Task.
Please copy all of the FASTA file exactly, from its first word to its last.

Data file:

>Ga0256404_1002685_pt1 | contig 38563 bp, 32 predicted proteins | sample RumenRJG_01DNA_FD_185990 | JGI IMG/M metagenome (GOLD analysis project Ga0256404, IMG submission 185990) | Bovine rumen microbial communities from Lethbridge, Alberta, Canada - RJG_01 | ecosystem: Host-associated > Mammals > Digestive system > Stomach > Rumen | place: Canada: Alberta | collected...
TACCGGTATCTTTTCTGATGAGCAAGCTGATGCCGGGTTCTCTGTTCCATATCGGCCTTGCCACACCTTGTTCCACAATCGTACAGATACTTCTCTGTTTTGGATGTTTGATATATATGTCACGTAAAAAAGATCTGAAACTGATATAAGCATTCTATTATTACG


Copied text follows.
>Ga0256404_1002685_pt1 | contig 38563 bp, 32 predicted proteins | sample RumenRJG_01DNA_FD_185990 | JGI IMG/M metagenome (GOLD analysis project Ga0256404, IMG submission 185990) | Bovine rumen microbial communities from Lethbridge, Alberta, Canada - RJG_01 | ecosystem: Host-associated > Mammals > Digestive system > Stomach > Rumen | place: Canada: Alberta | collected...
TACCGGTATCTTTTCTGATGAGCAAGCTGATGCCGGGTTCTCTGTTCCATATCGGCCTTGCCACACCTTGTTCCACAATCGTACAGATACTTCTCTGTTTTGGATGTTTGATATATATGTCACGTAAAAAAGATCTGAAACTGATATAAGCATTCTATTATTACG